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3 Steps to Maximize Your HSA Savings

Lively · August 2, 2017 · 2 min read


HSAs are a great way to create long-term savings that you can use today, tomorrow and for years to come. Here is how to maximize your HSA savings and value.

Automated HSA Contributions

Health savings can be made simple, automated and easy. With automated payroll contributions, once you set it up, there is nothing to worry about. Money is debited from your account every month and added to your HSA. In addition, triple tax advantages (tax-deductible contributions, tax-free interest and tax-free withdrawals (for medical expenses)) mean you can use tax-free money from your HSA to pay for health expenses.

Watch Out For Hidden HSA Fees

Traditional HSA providers hidden fees that are literally stealing from health savings future. Fees like monthly maintenance, debit card or ATM transactions, check processing, copy of statements, legal, account closure, and debit card replacement are common in the industry. These funds are pulling directly from your HSA savings. Over time they can really add up. But don’t worry, if you use Lively, we are 100% cost transparent and don’t believe in nickel and diming our customers.

HSA Investments

According to a recent study, most HSAs are used as a “checking account” for healthcare expenses, much more than an investment tool. Investments provide a great tool to dramatically increase the long term value of your HSA and save for health costs or retirement over the long term. Remeber, after 65 years of age, you can use your health savings account (HSA) money non-health related expenses. It’s just another interest-bearing account similar to your 401k or IRA. Combine that value with accrued compound interest and the value of your HSA can really add up! If you want to see what that this looks like with real dollars, check out our interactive HSA calculator and give it a go for yourself.

If you need more help with HSA decisions, check out our blog. We will make you a healthcare benefits expert in no time, without any extra work or effort on your end.



Lively is the modern HSA experience built for—and by—those seeking stability in the ever-shifting healthcare landscape. By harnessing modern innovation and deep industry expertise, Lively is committed to bridging today’s savings with tomorrow’s unknowns. Unlike traditional institutions hindered by bureaucracy, Lively’s commitment extends beyond initial set up to providing dedicated, ongoing support and education for every step. So each HSA can reach its maximum potential with minimal headache.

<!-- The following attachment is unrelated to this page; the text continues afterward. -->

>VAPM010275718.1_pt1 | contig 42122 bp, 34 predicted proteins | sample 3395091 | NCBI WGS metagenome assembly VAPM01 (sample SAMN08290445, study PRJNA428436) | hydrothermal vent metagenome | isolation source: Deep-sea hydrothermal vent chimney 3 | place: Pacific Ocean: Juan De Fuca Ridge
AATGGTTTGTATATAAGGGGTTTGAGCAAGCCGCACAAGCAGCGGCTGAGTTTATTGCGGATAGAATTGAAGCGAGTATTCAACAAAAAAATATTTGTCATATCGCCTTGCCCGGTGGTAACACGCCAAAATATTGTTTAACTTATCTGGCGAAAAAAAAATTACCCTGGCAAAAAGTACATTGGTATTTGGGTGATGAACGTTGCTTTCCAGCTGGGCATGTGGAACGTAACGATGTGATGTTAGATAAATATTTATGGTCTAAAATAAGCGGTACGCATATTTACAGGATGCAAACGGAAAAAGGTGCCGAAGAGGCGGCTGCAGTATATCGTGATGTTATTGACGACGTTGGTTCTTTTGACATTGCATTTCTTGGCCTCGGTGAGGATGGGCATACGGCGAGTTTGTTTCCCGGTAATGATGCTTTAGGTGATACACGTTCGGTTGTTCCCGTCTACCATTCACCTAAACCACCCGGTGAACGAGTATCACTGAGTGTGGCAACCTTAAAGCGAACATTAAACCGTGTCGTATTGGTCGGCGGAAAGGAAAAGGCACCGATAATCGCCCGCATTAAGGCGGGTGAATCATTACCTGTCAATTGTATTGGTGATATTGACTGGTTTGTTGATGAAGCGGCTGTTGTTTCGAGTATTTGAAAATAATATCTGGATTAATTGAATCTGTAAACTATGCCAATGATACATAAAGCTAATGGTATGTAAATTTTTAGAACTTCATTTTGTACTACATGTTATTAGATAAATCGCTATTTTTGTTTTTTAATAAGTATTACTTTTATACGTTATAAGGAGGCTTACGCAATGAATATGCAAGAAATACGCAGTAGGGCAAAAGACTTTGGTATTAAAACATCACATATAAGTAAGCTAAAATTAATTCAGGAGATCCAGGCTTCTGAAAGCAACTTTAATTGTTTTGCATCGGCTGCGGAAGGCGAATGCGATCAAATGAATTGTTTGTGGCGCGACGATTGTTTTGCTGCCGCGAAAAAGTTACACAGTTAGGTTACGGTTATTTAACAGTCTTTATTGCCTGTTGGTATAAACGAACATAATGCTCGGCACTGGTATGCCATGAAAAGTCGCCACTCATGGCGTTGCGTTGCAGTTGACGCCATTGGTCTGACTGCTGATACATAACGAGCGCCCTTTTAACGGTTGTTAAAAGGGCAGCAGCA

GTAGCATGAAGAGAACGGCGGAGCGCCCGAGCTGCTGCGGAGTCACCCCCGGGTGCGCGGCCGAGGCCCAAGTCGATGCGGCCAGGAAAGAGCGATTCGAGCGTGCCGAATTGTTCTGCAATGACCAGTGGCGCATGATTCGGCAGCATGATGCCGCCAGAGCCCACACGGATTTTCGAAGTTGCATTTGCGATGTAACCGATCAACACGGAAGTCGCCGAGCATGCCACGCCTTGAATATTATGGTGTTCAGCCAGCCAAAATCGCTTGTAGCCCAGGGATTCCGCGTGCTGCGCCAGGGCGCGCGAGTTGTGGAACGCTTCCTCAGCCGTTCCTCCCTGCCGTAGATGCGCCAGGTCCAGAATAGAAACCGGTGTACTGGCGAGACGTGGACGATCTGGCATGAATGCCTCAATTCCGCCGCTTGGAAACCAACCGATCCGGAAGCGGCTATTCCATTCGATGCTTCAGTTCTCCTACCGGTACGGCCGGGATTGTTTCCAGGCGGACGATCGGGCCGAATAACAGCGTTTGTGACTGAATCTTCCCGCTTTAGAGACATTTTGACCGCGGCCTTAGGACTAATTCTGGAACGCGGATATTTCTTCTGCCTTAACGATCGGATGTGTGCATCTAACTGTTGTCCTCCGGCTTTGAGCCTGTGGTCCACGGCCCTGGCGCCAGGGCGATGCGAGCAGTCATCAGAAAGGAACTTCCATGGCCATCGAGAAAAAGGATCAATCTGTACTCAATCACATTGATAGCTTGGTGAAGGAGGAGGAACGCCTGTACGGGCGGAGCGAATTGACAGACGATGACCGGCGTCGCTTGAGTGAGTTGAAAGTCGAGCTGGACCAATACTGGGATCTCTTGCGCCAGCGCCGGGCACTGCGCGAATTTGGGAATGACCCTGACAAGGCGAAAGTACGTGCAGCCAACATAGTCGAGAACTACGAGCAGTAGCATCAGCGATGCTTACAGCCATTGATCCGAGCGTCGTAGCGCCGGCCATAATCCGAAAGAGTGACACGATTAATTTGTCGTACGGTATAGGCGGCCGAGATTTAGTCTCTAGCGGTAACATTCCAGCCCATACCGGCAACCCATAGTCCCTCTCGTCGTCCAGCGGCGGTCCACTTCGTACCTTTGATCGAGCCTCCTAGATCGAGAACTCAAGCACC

piggy bank on pink background


2024 and 2025 HSA Maximum Contribution Limits

Lively · May 9, 2024 · 3 min read

On May 9, 2024 the Internal Revenue Service announced the HSA contribution limits for 2025. For 2025 HSA-eligible account holders are allowed to contribute: $4,300 for individual coverage and $8,500 for family coverage. If you are 55 years or older, you’re still eligible to contribute an extra $1,000 catch-up contribution.

comparing hsa versus fsa


What is the Difference Between a Flexible Spending Account and a Health Savings Account?

Lauren Hargrave · February 9, 2024 · 12 min read

A Health Savings Account (HSA) and Healthcare Flexible Spending Account (FSA) provide up to 30% savings on out-of-pocket healthcare expenses. That’s good news. Except you can’t contribute to an HSA and Healthcare FSA at the same time. So what if your employer offers both benefits? How do you choose which account type is best for you? Let’s explore the advantages of each to help you decide which wins in HSA vs FSA.

Benefits of HSA employer matching

Health Savings Accounts

Ways Health Savings Account Matching Benefits Employers

Lauren Hargrave · October 13, 2023 · 7 min read

Employers need employees to adopt and engage with their benefits and one way to encourage employees to adopt and contribute to (i.e. engage with) an HSA, is for employers to match employees’ contributions.

Disclaimer: the content presented in this article are for informational purposes only, and is not, and must not be considered tax, investment, legal, accounting or financial planning advice, nor a recommendation as to a specific course of action. Investors should consult all available information, including fund prospectuses, and consult with appropriate tax, investment, accounting, legal, and accounting professionals, as appropriate, before making any investment or utilizing any financial planning strategy.



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